There are three kinds of intelligence: one kind understands things for itself, the other appreciates what others can understand, the third understands neither for itself nor through others. This first is excellent, the second good, and the third useless.

Wednesday, April 06, 2005

Nepal - Day 14

Strike, another bloody strike. I actually thought that in such a remote area, strikes wouldn’t have that much of an effect, obviously I’m a twat. We couldn’t get the flight back to Kathmandu because they were grounded, we couldn’t get on a bus because none of the Nepalese people would drive them due to fear of what the Maoists would do if they were caught. Even Sharma refused to break the strike. We were bloody stranded and the flight home was early the next day, bloody great [I must add that this is copied across straight from my note book, and things looked more dramatic at the time] Sharma understood that we must get back and suggested that we talk to a group of German tourists who appeared to be in a similar situation to ourselves.

German tourists. Oh such fun. I get the impression that god is mocking me. After an hour or so of hair pulling , much stress and the complete exhaustion of my German vocabularily (which extends to the words bratwurst and guten tag) we managed to secure ourselves a helicopter flight back to Kathmandu at what I would consider a HUGE expense, but we didn’t have a choice. Apparently the guys were really putting their necks on the line for us because they were in effect breaking strike conditions in order to airlift us out, as a result the military had to be called in to ensure our safe passage. However, I didn’t feel any safer once I saw them. The word 'cowboys' sprung to mind. They were by no means the regular army, in fact I think they were just local villagers with big guns, which made the situation a little bit more alarming.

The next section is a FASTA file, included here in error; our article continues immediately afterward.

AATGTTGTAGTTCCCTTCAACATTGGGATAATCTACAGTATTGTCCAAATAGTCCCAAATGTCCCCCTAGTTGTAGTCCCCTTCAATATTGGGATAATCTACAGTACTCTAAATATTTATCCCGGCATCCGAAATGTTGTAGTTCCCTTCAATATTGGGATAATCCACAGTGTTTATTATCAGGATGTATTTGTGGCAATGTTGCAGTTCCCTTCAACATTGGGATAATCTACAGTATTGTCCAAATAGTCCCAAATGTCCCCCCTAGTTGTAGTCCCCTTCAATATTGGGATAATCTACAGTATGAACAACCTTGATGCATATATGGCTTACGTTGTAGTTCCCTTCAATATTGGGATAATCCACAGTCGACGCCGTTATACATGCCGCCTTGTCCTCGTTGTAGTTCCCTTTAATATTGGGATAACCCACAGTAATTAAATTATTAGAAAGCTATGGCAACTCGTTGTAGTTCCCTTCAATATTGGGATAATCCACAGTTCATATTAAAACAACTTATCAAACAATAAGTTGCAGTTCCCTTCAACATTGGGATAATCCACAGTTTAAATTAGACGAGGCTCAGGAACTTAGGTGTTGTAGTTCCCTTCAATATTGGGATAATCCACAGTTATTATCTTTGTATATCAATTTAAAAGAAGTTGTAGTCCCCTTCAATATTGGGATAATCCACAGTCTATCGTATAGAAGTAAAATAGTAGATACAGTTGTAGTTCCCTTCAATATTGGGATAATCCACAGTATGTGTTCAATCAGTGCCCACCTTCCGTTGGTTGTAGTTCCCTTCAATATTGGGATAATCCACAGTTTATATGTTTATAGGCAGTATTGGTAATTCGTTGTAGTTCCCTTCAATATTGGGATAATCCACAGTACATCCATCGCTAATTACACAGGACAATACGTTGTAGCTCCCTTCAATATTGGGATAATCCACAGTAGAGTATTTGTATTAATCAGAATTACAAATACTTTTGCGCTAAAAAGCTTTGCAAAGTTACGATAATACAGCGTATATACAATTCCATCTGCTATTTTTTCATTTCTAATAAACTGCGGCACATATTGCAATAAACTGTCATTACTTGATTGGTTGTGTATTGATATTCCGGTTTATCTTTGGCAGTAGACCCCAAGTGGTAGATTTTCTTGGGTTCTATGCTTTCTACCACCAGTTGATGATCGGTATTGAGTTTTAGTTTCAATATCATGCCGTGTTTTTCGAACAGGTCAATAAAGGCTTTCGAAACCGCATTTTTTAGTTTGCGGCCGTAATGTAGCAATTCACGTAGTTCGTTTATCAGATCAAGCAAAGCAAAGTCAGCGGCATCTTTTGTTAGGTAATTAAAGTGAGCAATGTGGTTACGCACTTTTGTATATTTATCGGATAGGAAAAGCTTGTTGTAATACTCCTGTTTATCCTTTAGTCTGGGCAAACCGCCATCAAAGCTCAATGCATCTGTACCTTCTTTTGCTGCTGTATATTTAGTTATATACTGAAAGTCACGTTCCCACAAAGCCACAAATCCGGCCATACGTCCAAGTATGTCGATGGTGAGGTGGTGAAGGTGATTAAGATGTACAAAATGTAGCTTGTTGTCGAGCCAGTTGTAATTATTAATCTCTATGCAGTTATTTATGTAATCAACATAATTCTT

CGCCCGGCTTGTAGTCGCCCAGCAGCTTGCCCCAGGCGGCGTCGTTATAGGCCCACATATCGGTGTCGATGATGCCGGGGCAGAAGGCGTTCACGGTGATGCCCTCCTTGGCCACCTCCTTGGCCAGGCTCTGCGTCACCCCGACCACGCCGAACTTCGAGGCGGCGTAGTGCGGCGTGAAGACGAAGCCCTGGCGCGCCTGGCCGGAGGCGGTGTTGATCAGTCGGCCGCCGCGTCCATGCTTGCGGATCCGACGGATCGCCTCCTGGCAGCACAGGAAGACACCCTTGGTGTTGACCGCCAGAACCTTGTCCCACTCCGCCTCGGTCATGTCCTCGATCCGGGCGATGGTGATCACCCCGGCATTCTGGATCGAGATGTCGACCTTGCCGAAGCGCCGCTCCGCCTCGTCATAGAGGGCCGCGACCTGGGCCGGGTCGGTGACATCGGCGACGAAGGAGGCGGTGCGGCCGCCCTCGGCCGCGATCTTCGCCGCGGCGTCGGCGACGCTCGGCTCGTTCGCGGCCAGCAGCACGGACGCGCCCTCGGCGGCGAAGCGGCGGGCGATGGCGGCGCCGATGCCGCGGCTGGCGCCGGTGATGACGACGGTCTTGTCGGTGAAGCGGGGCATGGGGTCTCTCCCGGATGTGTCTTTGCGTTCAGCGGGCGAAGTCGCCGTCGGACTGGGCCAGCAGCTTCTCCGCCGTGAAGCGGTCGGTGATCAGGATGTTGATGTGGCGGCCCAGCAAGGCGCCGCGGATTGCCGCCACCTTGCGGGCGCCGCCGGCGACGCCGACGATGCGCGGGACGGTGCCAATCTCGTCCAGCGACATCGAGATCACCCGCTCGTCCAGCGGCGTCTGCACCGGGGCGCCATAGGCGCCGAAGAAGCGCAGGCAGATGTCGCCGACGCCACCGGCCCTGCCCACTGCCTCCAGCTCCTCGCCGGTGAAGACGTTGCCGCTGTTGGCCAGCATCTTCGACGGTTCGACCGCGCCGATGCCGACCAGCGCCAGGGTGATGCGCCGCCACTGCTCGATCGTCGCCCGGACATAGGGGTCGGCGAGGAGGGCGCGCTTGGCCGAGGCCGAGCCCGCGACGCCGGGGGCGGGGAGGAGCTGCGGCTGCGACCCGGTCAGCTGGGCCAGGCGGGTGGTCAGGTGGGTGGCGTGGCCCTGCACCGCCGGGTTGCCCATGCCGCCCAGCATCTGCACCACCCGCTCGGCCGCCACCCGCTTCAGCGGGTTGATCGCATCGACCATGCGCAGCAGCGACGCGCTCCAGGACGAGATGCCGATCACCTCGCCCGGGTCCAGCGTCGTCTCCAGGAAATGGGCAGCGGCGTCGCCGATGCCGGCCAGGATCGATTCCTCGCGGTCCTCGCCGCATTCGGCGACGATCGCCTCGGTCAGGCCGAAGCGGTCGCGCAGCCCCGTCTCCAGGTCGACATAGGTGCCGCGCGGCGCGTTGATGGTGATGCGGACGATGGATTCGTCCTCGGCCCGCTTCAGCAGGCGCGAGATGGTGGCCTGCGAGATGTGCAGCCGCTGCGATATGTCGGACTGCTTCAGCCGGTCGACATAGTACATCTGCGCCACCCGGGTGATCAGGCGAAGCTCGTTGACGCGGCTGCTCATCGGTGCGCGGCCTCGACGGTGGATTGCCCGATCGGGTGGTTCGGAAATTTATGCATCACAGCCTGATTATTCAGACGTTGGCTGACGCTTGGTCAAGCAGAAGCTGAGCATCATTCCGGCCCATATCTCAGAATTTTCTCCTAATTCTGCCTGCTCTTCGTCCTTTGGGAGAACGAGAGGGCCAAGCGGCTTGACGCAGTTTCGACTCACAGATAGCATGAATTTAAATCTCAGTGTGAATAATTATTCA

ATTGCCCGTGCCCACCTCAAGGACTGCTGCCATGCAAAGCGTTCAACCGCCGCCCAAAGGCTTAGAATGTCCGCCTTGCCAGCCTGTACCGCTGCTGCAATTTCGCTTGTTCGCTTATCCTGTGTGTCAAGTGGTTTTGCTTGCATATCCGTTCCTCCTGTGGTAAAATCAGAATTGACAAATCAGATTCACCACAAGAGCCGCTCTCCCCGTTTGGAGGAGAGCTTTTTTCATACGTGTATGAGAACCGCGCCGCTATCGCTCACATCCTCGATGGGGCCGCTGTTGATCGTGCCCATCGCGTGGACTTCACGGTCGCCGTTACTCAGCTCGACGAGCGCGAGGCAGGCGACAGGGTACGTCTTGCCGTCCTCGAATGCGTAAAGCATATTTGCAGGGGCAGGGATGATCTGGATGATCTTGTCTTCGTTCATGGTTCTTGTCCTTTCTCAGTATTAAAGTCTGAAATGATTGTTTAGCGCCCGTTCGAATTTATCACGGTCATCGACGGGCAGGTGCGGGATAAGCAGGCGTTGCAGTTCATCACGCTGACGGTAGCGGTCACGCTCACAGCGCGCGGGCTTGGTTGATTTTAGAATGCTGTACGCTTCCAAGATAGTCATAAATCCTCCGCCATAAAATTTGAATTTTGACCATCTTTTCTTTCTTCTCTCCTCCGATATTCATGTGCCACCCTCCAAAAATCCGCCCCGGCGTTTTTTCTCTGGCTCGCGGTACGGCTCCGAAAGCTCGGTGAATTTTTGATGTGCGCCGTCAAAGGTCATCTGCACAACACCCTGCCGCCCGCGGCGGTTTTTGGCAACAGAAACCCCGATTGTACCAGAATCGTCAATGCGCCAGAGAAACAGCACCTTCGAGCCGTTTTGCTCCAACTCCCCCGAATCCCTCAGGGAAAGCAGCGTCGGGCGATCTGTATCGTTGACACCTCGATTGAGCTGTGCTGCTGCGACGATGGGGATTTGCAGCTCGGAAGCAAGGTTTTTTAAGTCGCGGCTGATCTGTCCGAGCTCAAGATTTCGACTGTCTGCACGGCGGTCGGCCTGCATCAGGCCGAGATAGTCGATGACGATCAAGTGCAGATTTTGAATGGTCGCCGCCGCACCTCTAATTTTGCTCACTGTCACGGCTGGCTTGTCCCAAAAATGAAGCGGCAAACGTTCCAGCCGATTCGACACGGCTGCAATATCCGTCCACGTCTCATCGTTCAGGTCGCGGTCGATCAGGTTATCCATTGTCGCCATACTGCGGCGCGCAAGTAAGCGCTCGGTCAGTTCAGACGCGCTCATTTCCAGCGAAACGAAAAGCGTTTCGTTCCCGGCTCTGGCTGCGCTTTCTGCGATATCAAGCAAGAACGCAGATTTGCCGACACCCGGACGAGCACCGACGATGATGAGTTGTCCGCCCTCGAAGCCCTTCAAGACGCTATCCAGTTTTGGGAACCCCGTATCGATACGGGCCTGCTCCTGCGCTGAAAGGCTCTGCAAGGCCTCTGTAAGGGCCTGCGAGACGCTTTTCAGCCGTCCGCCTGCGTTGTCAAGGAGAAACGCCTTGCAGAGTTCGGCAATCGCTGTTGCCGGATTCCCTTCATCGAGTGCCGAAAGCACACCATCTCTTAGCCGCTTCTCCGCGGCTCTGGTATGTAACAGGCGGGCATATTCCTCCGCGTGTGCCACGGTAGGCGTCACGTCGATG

This was taken when they were very far off.

More of the cowboy military

Anyway I took a seat on the floor overlooking the big expanse of concrete that would serve as the landing pad and settled in for a long wait. After a few minutes the guy with a gun sat off to my left started sniffing cocaine quite openly, WTF? I began to get a little worried. After a few hours a small helicopter arrived and the gun men took their places (for a minute I thought they were going to shoot the thing down!) a few mad tourists scramble on and the little thing took off. The make shift military start laughing and joking, swinging their guns round without so much as a thought to the crowd of small children that had gathered to watch the helicopter.

Bloody strikes. After 8 hours of bum numbing waiting our helicopter finally arrived, and man, German tourists take no prisoners!! As soon as the thing landed they were on, running like a stamped of yaks, trampling over anyone who got in their way. For a minute I thought someone had shouted ‘free towels!’ Needless to say me and Jo got poked at the back with the luggage rammed up our arse. Never been in a helicopter before though, didn’t realise how loud they were inside REALLY loud, so loud in fact, they give you free cotton wool for your ears, and peanuts (to eat, not for your ears)

The landing pad
Our helicopter approaching
View from inside the helicopter
Oh this is one that Jo took
He doesn't use a digital camera so excuse the crapness of the shot. You can just see me in my hat at the corner of the picture looking very relaxed.


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